While Australia has seen a lot of sheet metal manufacturing work going overseas, Brett Mackieson is adamant his company Elsum Engineering is staying right here. And he is investing in the right technology to make sure of it.

With more than 15 years’ experience in both IT and manufacturing, Mackieson knows exactly what he wants from enterprise resource planning (ERP) software. As General Manager at Elsum, he sought a solution that would ensure the company remained competitive and on track to meet its growth projections.

“We have plans to be around a long time” says Mackieson. “So there was an imperative for us to meet a changing marketplace.”

With competitive pressures in manufacturing increasing, Elsum needed to ensure that staff were all on the same page, with dynamic, real-time information, and that they continued to meet customer expectations on all fronts. Given their continued commitment to growth, there was also a strong need for scalability.

“We do customised work too and often are faced with short delivery cycles,” explains Mackieson. “We need systems that enable quick, scheduled production, when the customer requirements demand it. We were keen to look at ERP systems as a means to integrate our information needs across the entire company with an integrated software application.”

Based in Bayswater North, Melbourne, Elsum has supplied industry with thousands of sheet metal products – anything from simple bracketry, panelling and polished brightware, to complex welded chassis assemblies – for more than 30 years. Cutting-edge in-house facilities and accredited supply chain network enable Elsum to provide a genuine turnkey service specialising in small-to-medium volume, component design and optimisation, and manufacture. The right ERP software is key to Elsum’s needs.

“It’s integral to our business,” says Mackieson. “Before we installed ERP software, I saw a bunch of sub-systems that did not talk to each other. I set out to satisfy our needs, including short lead times, quick turnaround, high quality.

“We went to the market looking for a solution in a complex manufacturing environment where there might be 400 customer orders at any time and 10-15,000 components as well as disparate materials to deal with, and where there is some very expensive, high end technology at play.

“You want to squeeze the efficiencies and gain productivity improvements. We run a 24-hour operation. Moving to an ERP; where the whole company runs on one system, you need to ensure stability. Even 10 minutes downtime is costly; uptime is critical.”

“Our brief was simple: here’s what our business does. You show us how it’s going to work.”

Mackieson says that the process produced some surprises: “We pulled some random case studies to test suppliers and found some ridiculous price points. M1 ticked all the boxes for our particular needs.”

Customisation was also a factor: “We look at future proofing, an ability to customise and how the software was going to behave. Is it modularised? Is it built-in units? We needed to see an ability to roll out different units and modules, for example Quality Assurance, as a plug-in to the same framework.”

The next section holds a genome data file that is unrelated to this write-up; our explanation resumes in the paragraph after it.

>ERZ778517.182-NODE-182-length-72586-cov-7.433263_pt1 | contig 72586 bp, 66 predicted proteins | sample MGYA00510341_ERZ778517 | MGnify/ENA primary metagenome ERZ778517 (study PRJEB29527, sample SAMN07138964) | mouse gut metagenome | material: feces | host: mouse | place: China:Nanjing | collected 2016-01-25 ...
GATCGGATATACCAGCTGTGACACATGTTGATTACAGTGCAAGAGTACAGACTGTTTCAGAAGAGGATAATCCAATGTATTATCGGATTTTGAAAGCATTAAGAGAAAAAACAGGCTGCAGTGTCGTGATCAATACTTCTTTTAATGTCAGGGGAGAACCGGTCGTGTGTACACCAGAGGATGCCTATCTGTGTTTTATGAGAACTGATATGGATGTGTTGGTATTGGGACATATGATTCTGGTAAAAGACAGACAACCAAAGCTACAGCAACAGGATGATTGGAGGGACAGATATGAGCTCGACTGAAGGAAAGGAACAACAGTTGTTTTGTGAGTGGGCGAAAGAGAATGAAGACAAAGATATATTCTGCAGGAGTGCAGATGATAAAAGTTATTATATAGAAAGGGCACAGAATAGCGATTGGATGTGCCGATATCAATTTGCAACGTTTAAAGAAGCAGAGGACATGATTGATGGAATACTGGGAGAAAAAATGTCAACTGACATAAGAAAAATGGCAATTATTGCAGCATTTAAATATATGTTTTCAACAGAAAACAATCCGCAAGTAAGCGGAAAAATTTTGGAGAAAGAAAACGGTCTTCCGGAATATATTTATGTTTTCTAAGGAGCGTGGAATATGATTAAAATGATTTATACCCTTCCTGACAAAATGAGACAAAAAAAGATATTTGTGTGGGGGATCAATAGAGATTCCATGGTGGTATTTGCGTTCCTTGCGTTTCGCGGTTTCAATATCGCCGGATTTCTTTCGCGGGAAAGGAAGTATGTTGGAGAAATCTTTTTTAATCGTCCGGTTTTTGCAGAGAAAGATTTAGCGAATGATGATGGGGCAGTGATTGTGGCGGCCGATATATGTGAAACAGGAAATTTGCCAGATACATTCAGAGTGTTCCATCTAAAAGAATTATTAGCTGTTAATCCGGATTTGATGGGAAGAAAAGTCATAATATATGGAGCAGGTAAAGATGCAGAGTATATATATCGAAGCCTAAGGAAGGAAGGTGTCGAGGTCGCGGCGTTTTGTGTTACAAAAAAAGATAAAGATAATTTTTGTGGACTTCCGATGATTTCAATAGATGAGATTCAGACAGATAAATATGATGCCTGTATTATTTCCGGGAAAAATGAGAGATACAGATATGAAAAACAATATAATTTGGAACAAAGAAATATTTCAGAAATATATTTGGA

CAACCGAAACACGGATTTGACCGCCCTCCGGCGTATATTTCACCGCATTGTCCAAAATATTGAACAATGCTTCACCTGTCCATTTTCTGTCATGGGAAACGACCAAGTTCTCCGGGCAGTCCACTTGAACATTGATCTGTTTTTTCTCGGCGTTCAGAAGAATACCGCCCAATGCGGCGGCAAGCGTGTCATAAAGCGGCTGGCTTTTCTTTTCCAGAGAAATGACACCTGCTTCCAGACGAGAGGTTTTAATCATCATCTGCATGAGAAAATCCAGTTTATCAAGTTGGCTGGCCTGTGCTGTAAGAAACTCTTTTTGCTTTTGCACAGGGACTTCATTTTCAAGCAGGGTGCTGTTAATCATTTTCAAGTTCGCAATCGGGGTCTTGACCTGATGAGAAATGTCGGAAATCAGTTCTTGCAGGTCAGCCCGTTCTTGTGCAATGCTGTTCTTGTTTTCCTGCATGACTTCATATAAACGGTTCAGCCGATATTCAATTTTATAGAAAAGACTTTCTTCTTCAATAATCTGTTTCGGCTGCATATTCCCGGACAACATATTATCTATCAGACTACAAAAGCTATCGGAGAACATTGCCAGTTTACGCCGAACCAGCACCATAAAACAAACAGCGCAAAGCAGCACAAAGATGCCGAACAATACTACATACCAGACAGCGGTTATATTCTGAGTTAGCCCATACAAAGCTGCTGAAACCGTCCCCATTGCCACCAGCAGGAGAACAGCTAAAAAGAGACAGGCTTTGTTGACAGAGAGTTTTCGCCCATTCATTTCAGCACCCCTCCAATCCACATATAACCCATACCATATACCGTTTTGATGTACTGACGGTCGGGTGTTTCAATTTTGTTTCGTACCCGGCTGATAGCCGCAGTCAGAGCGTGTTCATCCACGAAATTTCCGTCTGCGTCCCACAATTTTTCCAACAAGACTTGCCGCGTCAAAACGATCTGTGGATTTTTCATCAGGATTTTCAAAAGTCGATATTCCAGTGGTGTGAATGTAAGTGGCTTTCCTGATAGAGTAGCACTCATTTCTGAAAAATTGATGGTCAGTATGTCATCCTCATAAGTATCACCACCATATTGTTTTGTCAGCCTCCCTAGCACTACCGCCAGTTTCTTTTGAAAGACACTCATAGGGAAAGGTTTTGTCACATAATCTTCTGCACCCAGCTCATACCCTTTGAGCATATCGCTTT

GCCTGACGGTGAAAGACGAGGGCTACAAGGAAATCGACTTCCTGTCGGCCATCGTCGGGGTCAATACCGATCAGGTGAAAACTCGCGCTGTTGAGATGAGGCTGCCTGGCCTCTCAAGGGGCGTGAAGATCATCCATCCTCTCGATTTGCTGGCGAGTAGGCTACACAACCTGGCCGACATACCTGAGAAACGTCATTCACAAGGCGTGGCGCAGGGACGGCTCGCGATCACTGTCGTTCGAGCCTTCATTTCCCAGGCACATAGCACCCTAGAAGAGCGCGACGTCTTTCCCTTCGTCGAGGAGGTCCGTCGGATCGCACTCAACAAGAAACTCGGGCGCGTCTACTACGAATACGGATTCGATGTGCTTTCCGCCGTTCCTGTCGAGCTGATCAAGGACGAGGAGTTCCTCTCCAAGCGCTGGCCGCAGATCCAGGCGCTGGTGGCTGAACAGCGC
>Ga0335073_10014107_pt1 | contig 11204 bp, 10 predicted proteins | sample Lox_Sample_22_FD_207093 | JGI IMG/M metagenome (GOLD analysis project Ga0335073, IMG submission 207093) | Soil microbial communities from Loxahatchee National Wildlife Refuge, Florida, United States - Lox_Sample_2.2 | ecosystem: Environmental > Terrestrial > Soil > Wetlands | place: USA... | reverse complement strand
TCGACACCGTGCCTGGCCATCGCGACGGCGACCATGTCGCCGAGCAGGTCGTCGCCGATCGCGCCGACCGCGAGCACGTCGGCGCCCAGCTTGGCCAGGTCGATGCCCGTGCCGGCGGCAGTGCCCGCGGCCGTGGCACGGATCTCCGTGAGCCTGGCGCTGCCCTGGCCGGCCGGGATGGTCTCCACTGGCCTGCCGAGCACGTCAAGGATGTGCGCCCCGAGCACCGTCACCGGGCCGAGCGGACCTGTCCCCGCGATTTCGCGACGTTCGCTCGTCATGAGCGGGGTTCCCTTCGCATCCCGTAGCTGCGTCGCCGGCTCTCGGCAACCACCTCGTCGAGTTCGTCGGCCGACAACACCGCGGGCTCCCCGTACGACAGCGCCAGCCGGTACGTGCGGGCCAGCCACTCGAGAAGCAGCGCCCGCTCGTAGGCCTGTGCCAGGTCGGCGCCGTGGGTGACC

Mackieson points out that, with four mid-sized manufacturing plants on site, there is a major investment in equipment. Therefore the ability to customise the software to the company’s applications was key.

“We have a lot of high-end technology from Japan operating 24/7. Our production runs are real-time; the system works in real time over multiple plants.”

Elsum has established itself as a leader in the Australian landscape, with a strong international export presence. The company deals with both small and large OEMs and fabricators, including vehicle giant Kenworth Trucks. Elsum handles new and existing sheet metal requirements, from one-offs to high-volume production. With full ISO 9001:2000 accreditation, Elsum benchmarks its quality performance against a target of 50 defects for every million components manufactured – regardless of volume, supported by design, engineering and production staff experts.

The company has in-house technologies that embrace 2D and 3D CAD modelling capability, automated 2D and 3D laser cutting, computer-controlled seven-axis bending and forming, and quality control and “mistake proofing” of customer product. Mackieson says its manufacturing flexibility is a competitive advantage.

“Our customers appreciate Elsum’s ability to service not only scheduled order delivery but more demanding ordering styles,” he says. “Customers provide a drawing, a spec; we deliver a finished product. With our sophisticated ERP and live shop-floor tracking system we manage the most simple and sophisticated production requirements and volumes to arrive at our customer’s door on time, every day. That’s what customers like Kenworth demand.”

Mackieson says that a company like Elsum, facing an increasingly competitive landscape where offshore labour costs are much lower than in Australia, still needs to maintain optimal flexibility and quality.

“That’s vital,” he says. “What I like about M1 is that you come up with a set of business rules and then you fill in the dots. It’s the open-ended framework that will make us super users of M1. Going forward, I want to be refining M1 rather than changing; it is a core part of our business.”